Cotton growers in 17 Louisiana parishes have begun mailing in ballots that will decide the future of the area's boll weevil eradication program.
With the five-year eradication program reaching its conclusion later this year, growers in the Red River region in northwest and central Louisiana must decide whether or not to approve a five-year maintenance program.
If approved by a majority of cotton growers in the region, the maintenance program will begin in 2002. It is expected to cost growers approximately $7 per acre, but that figure could go as high as $10 per acre.
According to Louisiana Commissioner of Agriculture and Forestry Bob Odom, the maintenance program consists of the implementation of traps and monitoring by eradication personnel to insure the boll weevil does not return to the Red River area. If isolated weevils are found, insecticide applications will be made, he says.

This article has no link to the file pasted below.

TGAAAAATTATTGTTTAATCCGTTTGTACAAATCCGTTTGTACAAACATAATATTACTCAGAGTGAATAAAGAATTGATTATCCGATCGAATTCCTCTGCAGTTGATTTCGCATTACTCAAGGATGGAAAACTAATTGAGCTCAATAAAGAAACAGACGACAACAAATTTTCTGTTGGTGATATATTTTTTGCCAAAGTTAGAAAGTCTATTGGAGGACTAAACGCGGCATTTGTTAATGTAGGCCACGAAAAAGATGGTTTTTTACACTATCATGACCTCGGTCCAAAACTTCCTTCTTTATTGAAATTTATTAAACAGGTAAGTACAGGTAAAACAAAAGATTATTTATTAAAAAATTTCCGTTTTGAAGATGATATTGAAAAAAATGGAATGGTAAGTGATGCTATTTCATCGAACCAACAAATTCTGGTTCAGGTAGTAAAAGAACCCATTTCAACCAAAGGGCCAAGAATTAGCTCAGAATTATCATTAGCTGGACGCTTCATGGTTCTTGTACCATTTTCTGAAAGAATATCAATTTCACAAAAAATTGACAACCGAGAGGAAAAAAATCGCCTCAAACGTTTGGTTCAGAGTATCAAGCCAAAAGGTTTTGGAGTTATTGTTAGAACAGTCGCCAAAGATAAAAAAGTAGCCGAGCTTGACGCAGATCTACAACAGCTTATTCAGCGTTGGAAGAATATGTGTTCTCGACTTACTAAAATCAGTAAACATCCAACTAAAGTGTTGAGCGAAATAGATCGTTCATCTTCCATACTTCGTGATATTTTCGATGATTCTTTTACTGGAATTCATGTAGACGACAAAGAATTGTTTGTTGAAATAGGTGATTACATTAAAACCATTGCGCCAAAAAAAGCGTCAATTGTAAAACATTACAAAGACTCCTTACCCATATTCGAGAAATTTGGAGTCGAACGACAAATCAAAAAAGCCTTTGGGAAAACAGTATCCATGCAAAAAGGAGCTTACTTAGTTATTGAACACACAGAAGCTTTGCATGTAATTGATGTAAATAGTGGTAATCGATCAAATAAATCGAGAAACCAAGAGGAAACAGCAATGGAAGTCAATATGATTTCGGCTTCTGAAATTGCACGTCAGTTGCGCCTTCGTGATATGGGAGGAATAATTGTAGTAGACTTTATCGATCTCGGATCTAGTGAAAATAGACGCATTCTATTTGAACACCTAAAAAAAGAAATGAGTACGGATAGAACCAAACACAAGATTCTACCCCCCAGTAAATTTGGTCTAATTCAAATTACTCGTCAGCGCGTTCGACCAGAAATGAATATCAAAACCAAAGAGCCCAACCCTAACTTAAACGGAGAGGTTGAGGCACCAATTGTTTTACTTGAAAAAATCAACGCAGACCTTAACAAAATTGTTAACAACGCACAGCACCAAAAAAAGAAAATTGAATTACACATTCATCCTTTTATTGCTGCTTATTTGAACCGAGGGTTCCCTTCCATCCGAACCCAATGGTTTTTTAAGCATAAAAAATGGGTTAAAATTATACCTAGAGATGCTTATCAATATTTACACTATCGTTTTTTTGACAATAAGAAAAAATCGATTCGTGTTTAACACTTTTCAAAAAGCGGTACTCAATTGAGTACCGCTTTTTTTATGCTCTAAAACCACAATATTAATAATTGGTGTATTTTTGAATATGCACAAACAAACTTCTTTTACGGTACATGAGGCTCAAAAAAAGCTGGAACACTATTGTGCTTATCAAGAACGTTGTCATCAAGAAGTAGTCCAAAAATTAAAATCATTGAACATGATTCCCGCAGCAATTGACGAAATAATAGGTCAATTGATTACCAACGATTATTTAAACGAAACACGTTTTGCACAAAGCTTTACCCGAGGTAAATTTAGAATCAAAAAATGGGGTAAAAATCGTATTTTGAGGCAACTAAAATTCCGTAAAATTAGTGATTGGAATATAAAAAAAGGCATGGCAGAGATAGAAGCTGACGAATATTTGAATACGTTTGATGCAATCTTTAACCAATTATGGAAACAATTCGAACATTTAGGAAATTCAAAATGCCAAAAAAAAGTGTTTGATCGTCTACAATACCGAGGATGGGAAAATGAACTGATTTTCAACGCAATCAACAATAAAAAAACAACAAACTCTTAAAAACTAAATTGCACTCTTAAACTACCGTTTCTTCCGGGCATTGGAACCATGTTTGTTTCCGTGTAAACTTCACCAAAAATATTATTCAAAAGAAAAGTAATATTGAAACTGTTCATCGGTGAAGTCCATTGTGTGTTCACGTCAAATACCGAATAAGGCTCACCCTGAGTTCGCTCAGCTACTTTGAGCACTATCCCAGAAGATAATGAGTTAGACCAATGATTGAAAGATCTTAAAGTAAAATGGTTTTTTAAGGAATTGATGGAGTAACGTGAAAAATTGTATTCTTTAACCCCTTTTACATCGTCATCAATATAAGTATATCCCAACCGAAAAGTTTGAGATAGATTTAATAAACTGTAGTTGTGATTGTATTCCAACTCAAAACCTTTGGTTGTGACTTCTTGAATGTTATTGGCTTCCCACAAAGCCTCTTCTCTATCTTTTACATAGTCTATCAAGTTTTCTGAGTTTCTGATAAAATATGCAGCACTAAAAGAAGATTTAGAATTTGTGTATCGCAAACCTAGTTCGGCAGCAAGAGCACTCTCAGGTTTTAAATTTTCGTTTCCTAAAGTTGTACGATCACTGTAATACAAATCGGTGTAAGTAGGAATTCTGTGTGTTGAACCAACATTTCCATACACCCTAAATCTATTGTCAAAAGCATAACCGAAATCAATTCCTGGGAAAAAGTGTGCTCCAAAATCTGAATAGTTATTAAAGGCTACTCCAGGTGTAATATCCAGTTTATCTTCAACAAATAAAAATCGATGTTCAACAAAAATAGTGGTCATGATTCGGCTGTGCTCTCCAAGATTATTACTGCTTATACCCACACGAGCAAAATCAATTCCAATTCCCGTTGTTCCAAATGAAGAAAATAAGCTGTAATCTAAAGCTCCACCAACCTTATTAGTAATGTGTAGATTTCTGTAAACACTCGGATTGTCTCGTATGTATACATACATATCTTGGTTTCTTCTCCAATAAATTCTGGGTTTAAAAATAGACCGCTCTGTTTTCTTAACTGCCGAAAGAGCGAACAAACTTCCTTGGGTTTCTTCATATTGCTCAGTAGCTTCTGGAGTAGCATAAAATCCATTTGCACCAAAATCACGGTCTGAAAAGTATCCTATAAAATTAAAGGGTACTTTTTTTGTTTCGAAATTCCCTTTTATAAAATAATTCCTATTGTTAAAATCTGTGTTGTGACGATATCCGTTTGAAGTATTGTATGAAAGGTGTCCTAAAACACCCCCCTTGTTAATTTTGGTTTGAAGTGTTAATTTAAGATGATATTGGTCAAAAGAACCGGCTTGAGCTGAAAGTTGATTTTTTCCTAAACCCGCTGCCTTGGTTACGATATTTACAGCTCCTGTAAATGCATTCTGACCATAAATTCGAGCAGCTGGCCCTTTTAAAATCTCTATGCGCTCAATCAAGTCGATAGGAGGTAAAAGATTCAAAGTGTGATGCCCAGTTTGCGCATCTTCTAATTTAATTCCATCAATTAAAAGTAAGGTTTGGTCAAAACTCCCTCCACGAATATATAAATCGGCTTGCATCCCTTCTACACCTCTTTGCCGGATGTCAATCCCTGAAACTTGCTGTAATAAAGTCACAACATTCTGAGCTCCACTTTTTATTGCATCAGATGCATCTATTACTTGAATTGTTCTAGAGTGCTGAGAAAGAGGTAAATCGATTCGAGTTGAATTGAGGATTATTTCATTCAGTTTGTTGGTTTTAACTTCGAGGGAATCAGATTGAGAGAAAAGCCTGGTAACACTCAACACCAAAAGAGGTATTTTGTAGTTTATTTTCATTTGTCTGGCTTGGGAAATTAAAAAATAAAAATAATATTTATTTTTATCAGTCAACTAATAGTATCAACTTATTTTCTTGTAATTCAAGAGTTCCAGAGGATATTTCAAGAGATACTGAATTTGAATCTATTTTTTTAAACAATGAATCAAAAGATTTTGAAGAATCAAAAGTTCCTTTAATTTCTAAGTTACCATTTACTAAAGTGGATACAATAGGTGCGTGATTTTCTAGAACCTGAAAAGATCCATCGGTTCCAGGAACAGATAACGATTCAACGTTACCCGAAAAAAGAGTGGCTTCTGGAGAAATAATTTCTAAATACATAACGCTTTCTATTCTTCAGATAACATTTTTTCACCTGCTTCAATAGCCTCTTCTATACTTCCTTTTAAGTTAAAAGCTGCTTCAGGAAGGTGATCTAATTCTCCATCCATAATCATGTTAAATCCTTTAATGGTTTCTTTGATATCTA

The voting, which began when ballots were mailed to growers March 21, will continue until April 4. Cotton growers' votes are expected to be tallied April 11.
By all accounts, the program has been a tremendous success. Eradicating the boll weevil has led to dramatically reduced production costs. The insecticide bill over the years to fight the boll weevil was a huge expense that this program has cut by about 70 percent. Acreage in northwest Louisiana for 2001 is expected to increase 25- to 30 percent over 2000, says Odom.
With the success of the program we expect acreage to increase in the Red River area. Projections are that acreage this year will be about 130,000, up 40,000 acres from recent years.
The current balloting in the Red River region, Odom says, does not affect the boll weevil eradication effort in northeast Louisiana, which is in its third year.